10. Cyngbaeld

    Cyngbaeld In Remembrance Supporter

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  11. jill.costello

    jill.costello Well-Known Member

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    I loved to swim in our "tank" (the word for pond here in Texas) for years. It was so carefree, easy, and fun to wade out there WITH the animals (horses, geese, and dogs) and float, etc. I always wore shoes/ velcro sandals to reduce the owch factor if I kicked off of a stone or underwater log.

    A quick shower immediately upon entering the house was standard.

    HOWEVER- one day I came face-to-face with a water moccasin (poisonous southern snake) who enjoyed swimming JUST AS MUCH as I did, and you can't get me to go back into any tank, anywhere, period.

    So now, to cool off in summer, I take a cold shower and sit under the ceiling fan while still damp..... aaaaaahhhhhhh!

    I have been told that if the tank is very well maintained, and the scrubby underbrush has been cut away from it so that it's nice and tidy, then the snakes won't take up residence. But what a risk!
     
  12. greenbean

    greenbean Well-Known Member

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    I wouldn't swim in the pond. Water-borne stuff like Cholera, Typhoid, Hepatitis A, Poliomyelitis, E-Coli, and a host of Worms, Larvae, & parasites in it. Personally I have both a pond & a pool. I keep fish & In-Laws in the pond & people in the pool.
     
  13. halfpint

    halfpint Well-Known Member Supporter

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    Whereabouts in Alabama will you be? If very far south, there is the slim possibility of alligators. There are lots of water moccassins here, so you'll need to be careful of them anywhere (including lakes and rivers). You'll also have rattlesnakes and copperheads, but they don't frequent the water much. Generally you won't have any of the above in a swimming pool, although we had a black snake once in a tree above the pool, and had some friends who said a mocassin got in their pool - but it was very easy to spot.
    I don't find a pool hard to maintain, but we use it almost every day of the week.
    Dawn
     
  14. emulkahi1

    emulkahi1 Well-Known Member

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    I was going to post a link to an article on Natural Swimming Pools, but I see that someone beat me to it :). I remember reading it a year or so ago in Mother Earth News and thinking it sounded like a wonderful idea. Best of both worlds...You get a relatively 'clean' (minus many of the negatives mentioned here) pond to swim in, at a lower cost than a standard pool AND without many of the chemicals. If I was ever considering a swimming pool, I'd probably go that route.

    Erin
     
  15. donsgal

    donsgal Nohoa Homestead

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    My philosphy is that ponds are for fishing and pools are for swimming. There are parasites in pond water that can make a person very sick. That having been said. Every year I buy a toddler pond from Wal-Mart that I sit in when it's hot out. Next year (at the homestead), I am seriously thinking about a pool/water feature that will be "about" the size of a bathtub, with a plug in the bottom for easy drainage/maintenance. The idea of a big, nasty, muddy, yucky pond does not appeal to me for swimming. I have gone "spashing" in rivers and creeks but they have rocky bottoms and are MOVING (no parasites). Ponds are gross (they attract cottonmouth snakes in Missouri too).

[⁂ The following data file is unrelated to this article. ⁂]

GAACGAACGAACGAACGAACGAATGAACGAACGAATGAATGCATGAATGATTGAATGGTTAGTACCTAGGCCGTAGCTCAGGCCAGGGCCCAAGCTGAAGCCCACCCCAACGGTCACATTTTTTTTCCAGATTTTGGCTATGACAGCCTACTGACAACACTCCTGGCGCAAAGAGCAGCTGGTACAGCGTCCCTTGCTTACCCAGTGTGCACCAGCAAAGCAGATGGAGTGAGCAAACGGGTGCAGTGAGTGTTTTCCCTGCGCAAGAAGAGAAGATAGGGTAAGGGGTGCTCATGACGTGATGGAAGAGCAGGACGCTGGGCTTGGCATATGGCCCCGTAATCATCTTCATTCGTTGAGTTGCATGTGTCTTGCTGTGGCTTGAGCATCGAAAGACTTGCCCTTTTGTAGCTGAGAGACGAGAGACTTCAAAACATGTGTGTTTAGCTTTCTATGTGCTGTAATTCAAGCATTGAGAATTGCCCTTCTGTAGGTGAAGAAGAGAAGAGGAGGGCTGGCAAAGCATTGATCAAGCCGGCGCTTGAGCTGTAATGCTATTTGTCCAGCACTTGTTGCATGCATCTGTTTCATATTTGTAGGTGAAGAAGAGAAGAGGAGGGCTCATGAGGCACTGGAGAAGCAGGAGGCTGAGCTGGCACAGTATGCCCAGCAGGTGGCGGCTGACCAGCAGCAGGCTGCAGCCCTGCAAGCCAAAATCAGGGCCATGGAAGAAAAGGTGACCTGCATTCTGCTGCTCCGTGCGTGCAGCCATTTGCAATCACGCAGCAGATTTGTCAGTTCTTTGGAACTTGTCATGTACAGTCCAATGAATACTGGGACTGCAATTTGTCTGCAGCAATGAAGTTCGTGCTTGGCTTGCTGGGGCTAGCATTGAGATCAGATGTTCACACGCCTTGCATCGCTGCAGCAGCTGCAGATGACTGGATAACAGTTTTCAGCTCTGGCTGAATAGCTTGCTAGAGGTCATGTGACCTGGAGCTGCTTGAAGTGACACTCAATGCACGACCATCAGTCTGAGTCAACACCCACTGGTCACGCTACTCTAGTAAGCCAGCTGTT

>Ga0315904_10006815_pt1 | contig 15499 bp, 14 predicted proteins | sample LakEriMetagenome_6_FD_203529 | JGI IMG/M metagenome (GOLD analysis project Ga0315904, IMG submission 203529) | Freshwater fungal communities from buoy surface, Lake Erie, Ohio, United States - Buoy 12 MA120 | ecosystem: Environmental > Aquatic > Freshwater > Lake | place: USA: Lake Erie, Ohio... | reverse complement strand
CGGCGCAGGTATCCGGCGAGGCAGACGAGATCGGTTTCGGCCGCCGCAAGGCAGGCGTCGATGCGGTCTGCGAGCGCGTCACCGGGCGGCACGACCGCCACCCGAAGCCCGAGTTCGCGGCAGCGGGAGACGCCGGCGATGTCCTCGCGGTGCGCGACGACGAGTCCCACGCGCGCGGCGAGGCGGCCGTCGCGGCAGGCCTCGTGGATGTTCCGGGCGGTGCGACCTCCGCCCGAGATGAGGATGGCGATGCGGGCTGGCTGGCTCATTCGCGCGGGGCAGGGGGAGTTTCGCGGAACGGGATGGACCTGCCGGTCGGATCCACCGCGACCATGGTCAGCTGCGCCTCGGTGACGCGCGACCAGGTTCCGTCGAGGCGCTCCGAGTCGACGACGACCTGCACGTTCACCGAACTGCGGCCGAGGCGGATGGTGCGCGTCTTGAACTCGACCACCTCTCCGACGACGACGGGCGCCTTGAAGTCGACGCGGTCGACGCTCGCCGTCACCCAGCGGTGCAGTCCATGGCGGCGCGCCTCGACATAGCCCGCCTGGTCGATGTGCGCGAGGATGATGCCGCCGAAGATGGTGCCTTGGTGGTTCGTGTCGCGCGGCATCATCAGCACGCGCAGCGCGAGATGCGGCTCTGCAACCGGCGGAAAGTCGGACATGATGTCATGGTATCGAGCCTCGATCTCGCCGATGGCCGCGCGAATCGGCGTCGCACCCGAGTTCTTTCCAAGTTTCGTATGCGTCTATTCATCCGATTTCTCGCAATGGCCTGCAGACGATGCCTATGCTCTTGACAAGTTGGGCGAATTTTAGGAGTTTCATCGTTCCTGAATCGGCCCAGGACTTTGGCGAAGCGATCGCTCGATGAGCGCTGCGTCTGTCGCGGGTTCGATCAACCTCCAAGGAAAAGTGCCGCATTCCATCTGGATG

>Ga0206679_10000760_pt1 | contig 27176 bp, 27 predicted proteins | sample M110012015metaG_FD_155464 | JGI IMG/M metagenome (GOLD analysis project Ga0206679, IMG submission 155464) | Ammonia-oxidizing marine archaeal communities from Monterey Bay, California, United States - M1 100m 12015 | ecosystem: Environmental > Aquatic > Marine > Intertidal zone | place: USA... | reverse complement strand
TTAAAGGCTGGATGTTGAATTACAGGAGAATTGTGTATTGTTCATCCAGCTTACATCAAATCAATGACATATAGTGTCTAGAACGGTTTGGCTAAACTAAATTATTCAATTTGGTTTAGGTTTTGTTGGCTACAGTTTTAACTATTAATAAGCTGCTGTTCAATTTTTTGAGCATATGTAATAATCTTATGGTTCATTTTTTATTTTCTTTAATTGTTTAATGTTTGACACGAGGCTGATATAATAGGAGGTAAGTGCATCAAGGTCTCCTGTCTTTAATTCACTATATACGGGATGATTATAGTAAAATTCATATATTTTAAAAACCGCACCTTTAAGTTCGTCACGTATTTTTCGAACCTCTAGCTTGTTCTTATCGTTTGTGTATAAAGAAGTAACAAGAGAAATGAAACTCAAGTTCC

edited to add: If you do decide to go with a pool. Please check out maintaining the water with OZONE rather than harsh chemicals. It is a tad more expensive but well worth it.

    Donsgal
     
  16. 6e

    6e Farm lovin wife Supporter

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    We have a pond that gets taken over by Lily's in the summer and every once in awhile my kids go swimming in it. I hate it when they do because when they come out they are covered with this brown junk that does not come out of their clothes and is even hard to get off their skin and out of their hair. YUK! I'm for the pool!
     
  17. claytonpiano

    claytonpiano Well-Known Member Supporter

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    Having been raised in Alabama, there are just too many snakes that love water and show up at odd times. They were everywhere on my grandmother's farm and LOVED her pond. That was Brantley, Alabama in the south. North Alabama has similar issues. Go for the Pool.
     
  18. Northumberland

    Northumberland Well-Known Member

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    Pool for sure, would never swim in a pond.
     
  19. Ravenlost

    Ravenlost Well-Known Member Supporter

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    Born and raised in North Alabama. My family still lives there, except for my brother who lives in Mobile. He goes to the beach to swim. My sister in North Alabama has a pool even though the pond is within sight of her house. The only thing that goes swimming in the pond are snakes, fish, frogs, spiders, bugs, turtles, dogs and water fowl. The pool is for people although dogs, snakes and frogs might hop in from time to time.

    I would definitely recommend a pool for yuppies and urbanites.